It was not until the 19th century that a term for homosexual was coined to describe people that are attracted to forming relationships with others of their own gender. The Stonewall riots in New York City in 1969 are often seen as an important part of the origins of a modern gay rights movement. In the 1970s, male and female homosexuals were less united in a political sense than is the case today. The advent of modern feminism appealed to some women more than the gay rights movement did, and this led to a form of separate community development between lesbians and gay men in many countries. In the 1980s, an emerging sense of crisis around issues related to the emergence of the AIDS disease - which in some countries affected predominantly gay men and injecting drug users - saw many lesbians support gay men in a fight against the impacts of the disease.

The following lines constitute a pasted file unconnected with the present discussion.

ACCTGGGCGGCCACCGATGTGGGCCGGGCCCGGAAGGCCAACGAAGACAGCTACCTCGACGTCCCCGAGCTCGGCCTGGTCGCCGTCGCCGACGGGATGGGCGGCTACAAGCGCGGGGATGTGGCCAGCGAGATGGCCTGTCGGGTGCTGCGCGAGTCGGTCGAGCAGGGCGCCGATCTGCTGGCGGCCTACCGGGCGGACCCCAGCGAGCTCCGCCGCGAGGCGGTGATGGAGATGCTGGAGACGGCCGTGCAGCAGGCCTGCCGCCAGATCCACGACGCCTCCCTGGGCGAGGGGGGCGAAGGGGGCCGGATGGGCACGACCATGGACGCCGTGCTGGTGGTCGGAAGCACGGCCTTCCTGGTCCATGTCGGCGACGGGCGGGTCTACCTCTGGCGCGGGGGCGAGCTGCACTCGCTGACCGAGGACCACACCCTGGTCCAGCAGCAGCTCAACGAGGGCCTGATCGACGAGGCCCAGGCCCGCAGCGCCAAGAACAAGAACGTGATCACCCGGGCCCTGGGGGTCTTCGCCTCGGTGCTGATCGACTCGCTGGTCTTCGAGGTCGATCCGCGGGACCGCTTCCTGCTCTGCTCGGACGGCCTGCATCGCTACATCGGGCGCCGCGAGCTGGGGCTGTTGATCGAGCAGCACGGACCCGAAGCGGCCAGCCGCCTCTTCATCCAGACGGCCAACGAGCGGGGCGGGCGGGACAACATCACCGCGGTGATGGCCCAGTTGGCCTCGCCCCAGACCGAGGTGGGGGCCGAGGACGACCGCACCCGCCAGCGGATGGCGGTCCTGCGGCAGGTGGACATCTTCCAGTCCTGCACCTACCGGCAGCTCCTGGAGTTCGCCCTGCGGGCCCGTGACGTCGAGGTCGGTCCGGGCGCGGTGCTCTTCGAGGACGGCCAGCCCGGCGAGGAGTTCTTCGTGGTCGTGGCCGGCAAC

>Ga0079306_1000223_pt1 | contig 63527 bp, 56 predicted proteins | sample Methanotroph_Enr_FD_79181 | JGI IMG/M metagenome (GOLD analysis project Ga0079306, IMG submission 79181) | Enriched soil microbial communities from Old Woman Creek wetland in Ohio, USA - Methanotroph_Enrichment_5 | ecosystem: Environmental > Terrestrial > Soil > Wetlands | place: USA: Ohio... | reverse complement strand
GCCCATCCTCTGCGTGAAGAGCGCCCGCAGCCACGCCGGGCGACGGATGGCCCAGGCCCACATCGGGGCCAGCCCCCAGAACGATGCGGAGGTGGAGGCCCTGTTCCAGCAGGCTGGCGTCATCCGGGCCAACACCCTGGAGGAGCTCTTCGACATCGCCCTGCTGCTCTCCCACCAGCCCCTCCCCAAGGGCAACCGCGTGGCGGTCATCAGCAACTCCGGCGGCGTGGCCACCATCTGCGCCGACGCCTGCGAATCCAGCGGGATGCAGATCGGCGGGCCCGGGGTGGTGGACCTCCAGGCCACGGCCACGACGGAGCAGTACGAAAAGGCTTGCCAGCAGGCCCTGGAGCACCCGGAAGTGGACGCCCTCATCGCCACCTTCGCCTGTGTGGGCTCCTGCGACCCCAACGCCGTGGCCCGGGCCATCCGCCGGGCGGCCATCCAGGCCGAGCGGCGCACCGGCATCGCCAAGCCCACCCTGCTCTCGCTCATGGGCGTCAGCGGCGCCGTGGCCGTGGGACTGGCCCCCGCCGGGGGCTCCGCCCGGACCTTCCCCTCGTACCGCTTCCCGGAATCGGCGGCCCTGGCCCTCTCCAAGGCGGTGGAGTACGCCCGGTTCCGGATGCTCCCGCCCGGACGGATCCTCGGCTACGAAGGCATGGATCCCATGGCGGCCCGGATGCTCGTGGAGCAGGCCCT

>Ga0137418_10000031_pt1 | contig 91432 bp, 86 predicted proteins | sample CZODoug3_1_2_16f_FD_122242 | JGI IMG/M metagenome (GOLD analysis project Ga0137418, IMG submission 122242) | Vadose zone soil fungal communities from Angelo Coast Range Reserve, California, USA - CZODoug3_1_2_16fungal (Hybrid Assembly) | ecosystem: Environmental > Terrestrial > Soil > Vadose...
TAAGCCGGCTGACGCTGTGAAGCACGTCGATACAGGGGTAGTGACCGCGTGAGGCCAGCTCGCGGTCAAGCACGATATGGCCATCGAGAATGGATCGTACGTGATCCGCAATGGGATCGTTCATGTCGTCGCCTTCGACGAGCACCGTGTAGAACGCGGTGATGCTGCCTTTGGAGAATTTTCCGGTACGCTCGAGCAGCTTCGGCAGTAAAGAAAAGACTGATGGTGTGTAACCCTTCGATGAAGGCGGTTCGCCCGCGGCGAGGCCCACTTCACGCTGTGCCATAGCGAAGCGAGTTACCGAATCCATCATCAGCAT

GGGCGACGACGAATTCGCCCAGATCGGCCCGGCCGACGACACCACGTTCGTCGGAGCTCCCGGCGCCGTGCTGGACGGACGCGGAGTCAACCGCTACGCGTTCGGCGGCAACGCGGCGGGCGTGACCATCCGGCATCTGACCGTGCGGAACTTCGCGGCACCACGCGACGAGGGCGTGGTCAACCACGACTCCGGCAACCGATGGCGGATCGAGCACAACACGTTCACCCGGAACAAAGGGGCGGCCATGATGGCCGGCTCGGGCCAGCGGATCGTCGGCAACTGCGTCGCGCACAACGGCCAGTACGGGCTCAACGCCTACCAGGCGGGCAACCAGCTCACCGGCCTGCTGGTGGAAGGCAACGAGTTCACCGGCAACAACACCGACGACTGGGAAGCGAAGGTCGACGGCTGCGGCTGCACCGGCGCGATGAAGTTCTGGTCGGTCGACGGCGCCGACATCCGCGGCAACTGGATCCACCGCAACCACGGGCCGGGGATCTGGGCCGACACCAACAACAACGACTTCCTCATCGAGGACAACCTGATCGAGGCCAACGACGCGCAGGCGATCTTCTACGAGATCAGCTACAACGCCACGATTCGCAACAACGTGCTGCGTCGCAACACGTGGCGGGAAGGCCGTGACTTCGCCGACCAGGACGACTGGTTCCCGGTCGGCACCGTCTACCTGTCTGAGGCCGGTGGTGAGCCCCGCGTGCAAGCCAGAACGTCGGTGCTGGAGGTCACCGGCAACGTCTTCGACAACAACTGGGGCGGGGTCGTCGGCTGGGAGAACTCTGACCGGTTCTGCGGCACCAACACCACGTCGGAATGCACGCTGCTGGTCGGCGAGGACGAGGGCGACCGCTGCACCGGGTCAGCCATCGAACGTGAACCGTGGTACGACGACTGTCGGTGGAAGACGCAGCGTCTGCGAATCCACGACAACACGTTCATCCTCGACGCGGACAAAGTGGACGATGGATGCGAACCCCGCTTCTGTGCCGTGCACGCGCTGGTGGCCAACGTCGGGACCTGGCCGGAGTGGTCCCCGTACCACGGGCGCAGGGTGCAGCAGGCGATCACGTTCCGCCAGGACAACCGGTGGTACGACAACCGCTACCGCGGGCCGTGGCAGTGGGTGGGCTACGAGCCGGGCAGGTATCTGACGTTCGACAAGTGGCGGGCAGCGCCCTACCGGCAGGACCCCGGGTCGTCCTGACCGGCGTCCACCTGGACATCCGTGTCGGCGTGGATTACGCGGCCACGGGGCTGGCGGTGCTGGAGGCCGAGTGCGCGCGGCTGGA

This gave rise to a new term: the 'gay and lesbian community' - and the interchangeable 'lesbian and gay community' - emerging as a new descriptive term for homosexuals in society. Many gay community organizations renamed themselves 'gay and lesbian' at this time. During the 1990s, there was a push from within the broader gay community for a more inclusive term to describe people whose sexuality or gender identity was outside the norm.
As a result of the broadening during the 1990s of those concerned with what had previously been described as 'gay community' issues, the terms LGBT and GLBT have now gained currency as a general descriptor to describe people who are either gay or lesbian or bisexual or transgender. Sometimes for ease of naming, the various terms discussed in this article are used interchangeably to refer to members of the various sub-groups contained within the GLBT term, and sometimes the original 'gay community' is used as an inclusive synonym for the broader GLBT community.